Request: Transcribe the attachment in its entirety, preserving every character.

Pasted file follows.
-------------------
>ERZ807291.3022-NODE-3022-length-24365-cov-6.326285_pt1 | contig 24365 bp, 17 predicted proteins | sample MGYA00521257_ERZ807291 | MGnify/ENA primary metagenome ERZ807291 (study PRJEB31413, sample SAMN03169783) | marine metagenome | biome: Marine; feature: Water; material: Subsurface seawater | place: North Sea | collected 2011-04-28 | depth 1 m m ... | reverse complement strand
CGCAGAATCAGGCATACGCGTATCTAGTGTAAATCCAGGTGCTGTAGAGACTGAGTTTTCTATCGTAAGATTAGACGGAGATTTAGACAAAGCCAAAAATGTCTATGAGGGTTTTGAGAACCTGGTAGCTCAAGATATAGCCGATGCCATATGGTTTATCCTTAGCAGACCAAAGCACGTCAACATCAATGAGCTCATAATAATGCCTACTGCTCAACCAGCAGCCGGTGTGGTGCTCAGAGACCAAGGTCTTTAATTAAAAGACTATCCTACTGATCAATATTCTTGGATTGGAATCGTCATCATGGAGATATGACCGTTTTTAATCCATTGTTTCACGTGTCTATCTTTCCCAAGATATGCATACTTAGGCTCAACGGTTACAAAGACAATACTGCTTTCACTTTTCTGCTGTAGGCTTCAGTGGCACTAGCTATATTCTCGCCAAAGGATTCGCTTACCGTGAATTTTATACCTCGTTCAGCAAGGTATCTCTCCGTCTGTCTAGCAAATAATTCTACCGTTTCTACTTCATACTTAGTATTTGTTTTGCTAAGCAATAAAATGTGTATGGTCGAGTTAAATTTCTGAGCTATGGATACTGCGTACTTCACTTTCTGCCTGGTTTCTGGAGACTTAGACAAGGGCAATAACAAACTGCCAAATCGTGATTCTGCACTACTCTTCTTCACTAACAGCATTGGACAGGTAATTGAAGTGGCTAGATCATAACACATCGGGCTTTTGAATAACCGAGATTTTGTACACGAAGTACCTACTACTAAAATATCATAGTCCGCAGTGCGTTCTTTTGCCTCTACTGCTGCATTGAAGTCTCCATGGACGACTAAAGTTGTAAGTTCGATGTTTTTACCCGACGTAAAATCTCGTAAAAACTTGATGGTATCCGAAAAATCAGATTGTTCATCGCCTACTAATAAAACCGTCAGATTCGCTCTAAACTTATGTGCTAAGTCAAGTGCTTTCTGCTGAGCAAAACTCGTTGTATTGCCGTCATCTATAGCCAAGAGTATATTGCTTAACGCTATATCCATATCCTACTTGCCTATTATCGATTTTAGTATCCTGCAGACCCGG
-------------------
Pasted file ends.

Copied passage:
>ERZ807291.3022-NODE-3022-length-24365-cov-6.326285_pt1 | contig 24365 bp, 17 predicted proteins | sample MGYA00521257_ERZ807291 | MGnify/ENA primary metagenome ERZ807291 (study PRJEB31413, sample SAMN03169783) | marine metagenome | biome: Marine; feature: Water; material: Subsurface seawater | place: North Sea | collected 2011-04-28 | depth 1 m m ... | reverse complement strand
CGCAGAATCAGGCATACGCGTATCTAGTGTAAATCCAGGTGCTGTAGAGACTGAGTTTTCTATCGTAAGATTAGACGGAGATTTAGACAAAGCCAAAAATGTCTATGAGGGTTTTGAGAACCTGGTAGCTCAAGATATAGCCGATGCCATATGGTTTATCCTTAGCAGACCAAAGCACGTCAACATCAATGAGCTCATAATAATGCCTACTGCTCAACCAGCAGCCGGTGTGGTGCTCAGAGACCAAGGTCTTTAATTAAAAGACTATCCTACTGATCAATATTCTTGGATTGGAATCGTCATCATGGAGATATGACCGTTTTTAATCCATTGTTTCACGTGTCTATCTTTCCCAAGATATGCATACTTAGGCTCAACGGTTACAAAGACAATACTGCTTTCACTTTTCTGCTGTAGGCTTCAGTGGCACTAGCTATATTCTCGCCAAAGGATTCGCTTACCGTGAATTTTATACCTCGTTCAGCAAGGTATCTCTCCGTCTGTCTAGCAAATAATTCTACCGTTTCTACTTCATACTTAGTATTTGTTTTGCTAAGCAATAAAATGTGTATGGTCGAGTTAAATTTCTGAGCTATGGATACTGCGTACTTCACTTTCTGCCTGGTTTCTGGAGACTTAGACAAGGGCAATAACAAACTGCCAAATCGTGATTCTGCACTACTCTTCTTCACTAACAGCATTGGACAGGTAATTGAAGTGGCTAGATCATAACACATCGGGCTTTTGAATAACCGAGATTTTGTACACGAAGTACCTACTACTAAAATATCATAGTCCGCAGTGCGTTCTTTTGCCTCTACTGCTGCATTGAAGTCTCCATGGACGACTAAAGTTGTAAGTTCGATGTTTTTACCCGACGTAAAATCTCGTAAAAACTTGATGGTATCCGAAAAATCAGATTGTTCATCGCCTACTAATAAAACCGTCAGATTCGCTCTAAACTTATGTGCTAAGTCAAGTGCTTTCTGCTGAGCAAAACTCGTTGTATTGCCGTCATCTATAGCCAAGAGTATATTGCTTAACGCTATATCCATATCCTACTTGCCTATTATCGATTTTAGTATCCTGCAGACCCGG